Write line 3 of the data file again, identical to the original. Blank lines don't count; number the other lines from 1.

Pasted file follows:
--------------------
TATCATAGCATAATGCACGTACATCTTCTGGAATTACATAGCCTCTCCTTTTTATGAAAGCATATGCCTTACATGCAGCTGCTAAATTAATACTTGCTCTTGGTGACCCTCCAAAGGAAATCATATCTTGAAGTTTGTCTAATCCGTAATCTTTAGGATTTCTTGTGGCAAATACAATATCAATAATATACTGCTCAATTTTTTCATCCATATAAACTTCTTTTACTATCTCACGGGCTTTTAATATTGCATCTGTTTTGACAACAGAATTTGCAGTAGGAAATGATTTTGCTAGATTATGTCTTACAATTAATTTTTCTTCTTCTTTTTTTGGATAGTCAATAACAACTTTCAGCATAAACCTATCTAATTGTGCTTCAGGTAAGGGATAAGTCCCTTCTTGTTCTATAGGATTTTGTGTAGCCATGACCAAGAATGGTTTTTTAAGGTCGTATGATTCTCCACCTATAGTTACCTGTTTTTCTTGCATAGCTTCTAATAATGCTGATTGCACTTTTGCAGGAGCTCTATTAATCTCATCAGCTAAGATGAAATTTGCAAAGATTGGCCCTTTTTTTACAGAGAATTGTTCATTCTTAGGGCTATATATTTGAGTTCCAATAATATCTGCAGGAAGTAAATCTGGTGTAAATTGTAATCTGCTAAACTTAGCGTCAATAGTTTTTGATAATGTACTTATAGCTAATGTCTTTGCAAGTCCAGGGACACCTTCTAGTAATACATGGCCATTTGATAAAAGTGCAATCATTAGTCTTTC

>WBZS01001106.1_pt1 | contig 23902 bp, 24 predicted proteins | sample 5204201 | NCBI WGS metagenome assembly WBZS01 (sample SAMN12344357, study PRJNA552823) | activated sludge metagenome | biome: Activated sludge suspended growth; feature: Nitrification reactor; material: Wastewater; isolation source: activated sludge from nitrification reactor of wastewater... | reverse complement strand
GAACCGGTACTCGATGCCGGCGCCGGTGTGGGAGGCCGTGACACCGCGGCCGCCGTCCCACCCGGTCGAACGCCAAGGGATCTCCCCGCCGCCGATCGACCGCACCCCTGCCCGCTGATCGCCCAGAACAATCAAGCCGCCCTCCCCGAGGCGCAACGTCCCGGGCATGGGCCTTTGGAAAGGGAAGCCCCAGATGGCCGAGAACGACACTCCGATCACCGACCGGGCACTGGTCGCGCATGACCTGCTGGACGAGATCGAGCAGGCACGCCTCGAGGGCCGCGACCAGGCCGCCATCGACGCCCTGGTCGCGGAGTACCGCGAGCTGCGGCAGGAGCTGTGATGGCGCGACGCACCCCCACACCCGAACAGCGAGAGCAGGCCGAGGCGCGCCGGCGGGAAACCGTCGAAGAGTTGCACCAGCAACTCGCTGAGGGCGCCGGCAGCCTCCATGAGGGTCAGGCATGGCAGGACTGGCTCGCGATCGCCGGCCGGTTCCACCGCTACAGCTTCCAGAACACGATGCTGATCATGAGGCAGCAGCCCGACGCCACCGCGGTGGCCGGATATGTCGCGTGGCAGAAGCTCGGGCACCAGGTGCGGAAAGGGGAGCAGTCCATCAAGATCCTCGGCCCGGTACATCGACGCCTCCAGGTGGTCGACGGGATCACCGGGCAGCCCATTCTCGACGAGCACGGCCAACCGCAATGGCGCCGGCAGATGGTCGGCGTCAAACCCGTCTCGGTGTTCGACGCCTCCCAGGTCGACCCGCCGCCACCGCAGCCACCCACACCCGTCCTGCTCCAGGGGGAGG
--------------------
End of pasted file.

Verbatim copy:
GAACCGGTACTCGATGCCGGCGCCGGTGTGGGAGGCCGTGACACCGCGGCCGCCGTCCCACCCGGTCGAACGCCAAGGGATCTCCCCGCCGCCGATCGACCGCACCCCTGCCCGCTGATCGCCCAGAACAATCAAGCCGCCCTCCCCGAGGCGCAACGTCCCGGGCATGGGCCTTTGGAAAGGGAAGCCCCAGATGGCCGAGAACGACACTCCGATCACCGACCGGGCACTGGTCGCGCATGACCTGCTGGACGAGATCGAGCAGGCACGCCTCGAGGGCCGCGACCAGGCCGCCATCGACGCCCTGGTCGCGGAGTACCGCGAGCTGCGGCAGGAGCTGTGATGGCGCGACGCACCCCCACACCCGAACAGCGAGAGCAGGCCGAGGCGCGCCGGCGGGAAACCGTCGAAGAGTTGCACCAGCAACTCGCTGAGGGCGCCGGCAGCCTCCATGAGGGTCAGGCATGGCAGGACTGGCTCGCGATCGCCGGCCGGTTCCACCGCTACAGCTTCCAGAACACGATGCTGATCATGAGGCAGCAGCCCGACGCCACCGCGGTGGCCGGATATGTCGCGTGGCAGAAGCTCGGGCACCAGGTGCGGAAAGGGGAGCAGTCCATCAAGATCCTCGGCCCGGTACATCGACGCCTCCAGGTGGTCGACGGGATCACCGGGCAGCCCATTCTCGACGAGCACGGCCAACCGCAATGGCGCCGGCAGATGGTCGGCGTCAAACCCGTCTCGGTGTTCGACGCCTCCCAGGTCGACCCGCCGCCACCGCAGCCACCCACACCCGTCCTGCTCCAGGGGGAGG